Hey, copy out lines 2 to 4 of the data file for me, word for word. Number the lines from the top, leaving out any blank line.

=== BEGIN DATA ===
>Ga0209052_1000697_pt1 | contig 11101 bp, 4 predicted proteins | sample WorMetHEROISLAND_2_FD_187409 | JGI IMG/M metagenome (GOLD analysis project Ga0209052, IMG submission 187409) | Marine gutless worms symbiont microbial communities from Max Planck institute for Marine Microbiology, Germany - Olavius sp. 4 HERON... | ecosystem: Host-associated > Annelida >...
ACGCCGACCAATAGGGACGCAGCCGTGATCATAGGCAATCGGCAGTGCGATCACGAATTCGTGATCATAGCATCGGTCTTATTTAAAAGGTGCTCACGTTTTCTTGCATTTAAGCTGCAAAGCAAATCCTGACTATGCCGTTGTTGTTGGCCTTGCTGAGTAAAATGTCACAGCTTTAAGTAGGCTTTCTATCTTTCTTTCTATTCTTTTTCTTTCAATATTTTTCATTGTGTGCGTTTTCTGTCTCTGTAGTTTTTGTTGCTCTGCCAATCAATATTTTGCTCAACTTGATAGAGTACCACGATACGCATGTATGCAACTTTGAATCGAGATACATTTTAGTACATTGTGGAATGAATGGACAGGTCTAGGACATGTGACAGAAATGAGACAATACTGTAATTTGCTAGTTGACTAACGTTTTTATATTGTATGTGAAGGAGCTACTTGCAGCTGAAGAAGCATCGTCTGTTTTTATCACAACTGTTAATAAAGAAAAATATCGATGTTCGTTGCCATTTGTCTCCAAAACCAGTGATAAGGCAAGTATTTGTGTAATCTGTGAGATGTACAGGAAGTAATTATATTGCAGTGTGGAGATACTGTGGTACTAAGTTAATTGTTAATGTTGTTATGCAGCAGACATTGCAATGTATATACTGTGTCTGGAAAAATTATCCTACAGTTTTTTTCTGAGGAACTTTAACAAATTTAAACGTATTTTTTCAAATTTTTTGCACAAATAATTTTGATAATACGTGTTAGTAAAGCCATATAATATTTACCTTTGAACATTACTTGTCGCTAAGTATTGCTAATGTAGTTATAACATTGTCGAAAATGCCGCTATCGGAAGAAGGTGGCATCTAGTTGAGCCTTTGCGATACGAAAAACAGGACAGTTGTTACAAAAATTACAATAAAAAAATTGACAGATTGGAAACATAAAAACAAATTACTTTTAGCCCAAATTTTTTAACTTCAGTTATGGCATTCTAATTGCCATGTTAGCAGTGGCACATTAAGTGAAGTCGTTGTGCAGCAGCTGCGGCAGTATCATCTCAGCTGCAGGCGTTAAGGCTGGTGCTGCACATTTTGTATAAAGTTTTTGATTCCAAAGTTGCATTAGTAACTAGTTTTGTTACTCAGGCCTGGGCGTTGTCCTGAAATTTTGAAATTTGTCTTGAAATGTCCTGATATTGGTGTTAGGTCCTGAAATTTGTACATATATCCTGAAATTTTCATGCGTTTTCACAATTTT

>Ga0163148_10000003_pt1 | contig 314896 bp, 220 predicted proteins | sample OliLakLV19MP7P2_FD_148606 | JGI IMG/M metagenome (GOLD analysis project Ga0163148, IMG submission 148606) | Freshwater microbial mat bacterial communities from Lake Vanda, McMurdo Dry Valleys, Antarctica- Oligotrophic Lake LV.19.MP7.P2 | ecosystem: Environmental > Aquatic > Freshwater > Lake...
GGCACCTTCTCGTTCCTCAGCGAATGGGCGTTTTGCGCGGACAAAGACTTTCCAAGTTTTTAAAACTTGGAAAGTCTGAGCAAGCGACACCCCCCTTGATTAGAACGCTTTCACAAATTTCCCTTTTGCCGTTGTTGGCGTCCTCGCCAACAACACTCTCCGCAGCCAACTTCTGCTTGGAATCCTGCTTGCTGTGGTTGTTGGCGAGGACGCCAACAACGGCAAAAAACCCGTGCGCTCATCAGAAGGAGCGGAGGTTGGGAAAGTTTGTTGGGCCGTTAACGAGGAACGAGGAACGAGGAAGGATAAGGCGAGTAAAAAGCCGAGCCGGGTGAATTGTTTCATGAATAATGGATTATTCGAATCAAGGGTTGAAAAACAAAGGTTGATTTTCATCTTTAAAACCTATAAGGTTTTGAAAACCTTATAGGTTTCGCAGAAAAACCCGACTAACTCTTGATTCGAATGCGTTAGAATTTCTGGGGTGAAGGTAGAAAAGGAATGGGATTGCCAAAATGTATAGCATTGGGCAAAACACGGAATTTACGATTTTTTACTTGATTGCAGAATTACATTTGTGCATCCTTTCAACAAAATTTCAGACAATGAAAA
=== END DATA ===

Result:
ACGCCGACCAATAGGGACGCAGCCGTGATCATAGGCAATCGGCAGTGCGATCACGAATTCGTGATCATAGCATCGGTCTTATTTAAAAGGTGCTCACGTTTTCTTGCATTTAAGCTGCAAAGCAAATCCTGACTATGCCGTTGTTGTTGGCCTTGCTGAGTAAAATGTCACAGCTTTAAGTAGGCTTTCTATCTTTCTTTCTATTCTTTTTCTTTCAATATTTTTCATTGTGTGCGTTTTCTGTCTCTGTAGTTTTTGTTGCTCTGCCAATCAATATTTTGCTCAACTTGATAGAGTACCACGATACGCATGTATGCAACTTTGAATCGAGATACATTTTAGTACATTGTGGAATGAATGGACAGGTCTAGGACATGTGACAGAAATGAGACAATACTGTAATTTGCTAGTTGACTAACGTTTTTATATTGTATGTGAAGGAGCTACTTGCAGCTGAAGAAGCATCGTCTGTTTTTATCACAACTGTTAATAAAGAAAAATATCGATGTTCGTTGCCATTTGTCTCCAAAACCAGTGATAAGGCAAGTATTTGTGTAATCTGTGAGATGTACAGGAAGTAATTATATTGCAGTGTGGAGATACTGTGGTACTAAGTTAATTGTTAATGTTGTTATGCAGCAGACATTGCAATGTATATACTGTGTCTGGAAAAATTATCCTACAGTTTTTTTCTGAGGAACTTTAACAAATTTAAACGTATTTTTTCAAATTTTTTGCACAAATAATTTTGATAATACGTGTTAGTAAAGCCATATAATATTTACCTTTGAACATTACTTGTCGCTAAGTATTGCTAATGTAGTTATAACATTGTCGAAAATGCCGCTATCGGAAGAAGGTGGCATCTAGTTGAGCCTTTGCGATACGAAAAACAGGACAGTTGTTACAAAAATTACAATAAAAAAATTGACAGATTGGAAACATAAAAACAAATTACTTTTAGCCCAAATTTTTTAACTTCAGTTATGGCATTCTAATTGCCATGTTAGCAGTGGCACATTAAGTGAAGTCGTTGTGCAGCAGCTGCGGCAGTATCATCTCAGCTGCAGGCGTTAAGGCTGGTGCTGCACATTTTGTATAAAGTTTTTGATTCCAAAGTTGCATTAGTAACTAGTTTTGTTACTCAGGCCTGGGCGTTGTCCTGAAATTTTGAAATTTGTCTTGAAATGTCCTGATATTGGTGTTAGGTCCTGAAATTTGTACATATATCCTGAAATTTTCATGCGTTTTCACAATTTT

>Ga0163148_10000003_pt1 | contig 314896 bp, 220 predicted proteins | sample OliLakLV19MP7P2_FD_148606 | JGI IMG/M metagenome (GOLD analysis project Ga0163148, IMG submission 148606) | Freshwater microbial mat bacterial communities from Lake Vanda, McMurdo Dry Valleys, Antarctica- Oligotrophic Lake LV.19.MP7.P2 | ecosystem: Environmental > Aquatic > Freshwater > Lake...
GGCACCTTCTCGTTCCTCAGCGAATGGGCGTTTTGCGCGGACAAAGACTTTCCAAGTTTTTAAAACTTGGAAAGTCTGAGCAAGCGACACCCCCCTTGATTAGAACGCTTTCACAAATTTCCCTTTTGCCGTTGTTGGCGTCCTCGCCAACAACACTCTCCGCAGCCAACTTCTGCTTGGAATCCTGCTTGCTGTGGTTGTTGGCGAGGACGCCAACAACGGCAAAAAACCCGTGCGCTCATCAGAAGGAGCGGAGGTTGGGAAAGTTTGTTGGGCCGTTAACGAGGAACGAGGAACGAGGAAGGATAAGGCGAGTAAAAAGCCGAGCCGGGTGAATTGTTTCATGAATAATGGATTATTCGAATCAAGGGTTGAAAAACAAAGGTTGATTTTCATCTTTAAAACCTATAAGGTTTTGAAAACCTTATAGGTTTCGCAGAAAAACCCGACTAACTCTTGATTCGAATGCGTTAGAATTTCTGGGGTGAAGGTAGAAAAGGAATGGGATTGCCAAAATGTATAGCATTGGGCAAAACACGGAATTTACGATTTTTTACTTGATTGCAGAATTACATTTGTGCATCCTTTCAACAAAATTTCAGACAATGAAAA